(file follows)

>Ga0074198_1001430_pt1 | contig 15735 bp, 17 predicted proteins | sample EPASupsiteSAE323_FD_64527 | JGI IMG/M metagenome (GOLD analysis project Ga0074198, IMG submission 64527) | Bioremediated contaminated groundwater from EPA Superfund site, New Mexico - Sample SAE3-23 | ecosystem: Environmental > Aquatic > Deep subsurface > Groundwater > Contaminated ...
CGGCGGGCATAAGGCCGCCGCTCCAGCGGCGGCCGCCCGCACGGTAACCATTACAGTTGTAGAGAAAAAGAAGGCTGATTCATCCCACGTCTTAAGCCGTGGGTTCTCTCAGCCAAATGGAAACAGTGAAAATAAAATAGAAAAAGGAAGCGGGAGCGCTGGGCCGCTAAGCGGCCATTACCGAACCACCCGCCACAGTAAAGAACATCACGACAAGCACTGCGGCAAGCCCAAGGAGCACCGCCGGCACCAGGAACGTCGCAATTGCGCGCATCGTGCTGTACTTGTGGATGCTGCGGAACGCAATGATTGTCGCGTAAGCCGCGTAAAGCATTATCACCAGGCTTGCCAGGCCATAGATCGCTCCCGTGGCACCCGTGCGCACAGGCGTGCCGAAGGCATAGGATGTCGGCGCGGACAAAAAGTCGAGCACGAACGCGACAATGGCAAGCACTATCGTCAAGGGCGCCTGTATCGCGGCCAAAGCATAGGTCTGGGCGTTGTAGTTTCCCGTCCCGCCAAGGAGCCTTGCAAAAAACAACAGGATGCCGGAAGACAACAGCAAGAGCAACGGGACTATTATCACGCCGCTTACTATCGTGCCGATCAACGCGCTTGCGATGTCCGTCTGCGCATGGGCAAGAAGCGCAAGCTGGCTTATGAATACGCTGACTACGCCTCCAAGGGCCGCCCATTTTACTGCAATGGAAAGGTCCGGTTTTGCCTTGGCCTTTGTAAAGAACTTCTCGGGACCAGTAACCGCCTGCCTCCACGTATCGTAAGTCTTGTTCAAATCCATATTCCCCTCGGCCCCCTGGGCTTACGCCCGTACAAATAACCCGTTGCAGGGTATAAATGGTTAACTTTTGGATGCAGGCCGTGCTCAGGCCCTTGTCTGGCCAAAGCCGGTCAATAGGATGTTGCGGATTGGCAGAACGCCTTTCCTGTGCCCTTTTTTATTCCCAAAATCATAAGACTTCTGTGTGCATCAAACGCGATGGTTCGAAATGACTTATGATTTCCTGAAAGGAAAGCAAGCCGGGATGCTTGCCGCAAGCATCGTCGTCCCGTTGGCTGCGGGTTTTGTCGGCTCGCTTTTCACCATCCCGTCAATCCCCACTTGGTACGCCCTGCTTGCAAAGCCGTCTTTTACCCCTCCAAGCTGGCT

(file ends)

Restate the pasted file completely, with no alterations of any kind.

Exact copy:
>Ga0074198_1001430_pt1 | contig 15735 bp, 17 predicted proteins | sample EPASupsiteSAE323_FD_64527 | JGI IMG/M metagenome (GOLD analysis project Ga0074198, IMG submission 64527) | Bioremediated contaminated groundwater from EPA Superfund site, New Mexico - Sample SAE3-23 | ecosystem: Environmental > Aquatic > Deep subsurface > Groundwater > Contaminated ...
CGGCGGGCATAAGGCCGCCGCTCCAGCGGCGGCCGCCCGCACGGTAACCATTACAGTTGTAGAGAAAAAGAAGGCTGATTCATCCCACGTCTTAAGCCGTGGGTTCTCTCAGCCAAATGGAAACAGTGAAAATAAAATAGAAAAAGGAAGCGGGAGCGCTGGGCCGCTAAGCGGCCATTACCGAACCACCCGCCACAGTAAAGAACATCACGACAAGCACTGCGGCAAGCCCAAGGAGCACCGCCGGCACCAGGAACGTCGCAATTGCGCGCATCGTGCTGTACTTGTGGATGCTGCGGAACGCAATGATTGTCGCGTAAGCCGCGTAAAGCATTATCACCAGGCTTGCCAGGCCATAGATCGCTCCCGTGGCACCCGTGCGCACAGGCGTGCCGAAGGCATAGGATGTCGGCGCGGACAAAAAGTCGAGCACGAACGCGACAATGGCAAGCACTATCGTCAAGGGCGCCTGTATCGCGGCCAAAGCATAGGTCTGGGCGTTGTAGTTTCCCGTCCCGCCAAGGAGCCTTGCAAAAAACAACAGGATGCCGGAAGACAACAGCAAGAGCAACGGGACTATTATCACGCCGCTTACTATCGTGCCGATCAACGCGCTTGCGATGTCCGTCTGCGCATGGGCAAGAAGCGCAAGCTGGCTTATGAATACGCTGACTACGCCTCCAAGGGCCGCCCATTTTACTGCAATGGAAAGGTCCGGTTTTGCCTTGGCCTTTGTAAAGAACTTCTCGGGACCAGTAACCGCCTGCCTCCACGTATCGTAAGTCTTGTTCAAATCCATATTCCCCTCGGCCCCCTGGGCTTACGCCCGTACAAATAACCCGTTGCAGGGTATAAATGGTTAACTTTTGGATGCAGGCCGTGCTCAGGCCCTTGTCTGGCCAAAGCCGGTCAATAGGATGTTGCGGATTGGCAGAACGCCTTTCCTGTGCCCTTTTTTATTCCCAAAATCATAAGACTTCTGTGTGCATCAAACGCGATGGTTCGAAATGACTTATGATTTCCTGAAAGGAAAGCAAGCCGGGATGCTTGCCGCAAGCATCGTCGTCCCGTTGGCTGCGGGTTTTGTCGGCTCGCTTTTCACCATCCCGTCAATCCCCACTTGGTACGCCCTGCTTGCAAAGCCGTCTTTTACCCCTCCAAGCTGGCT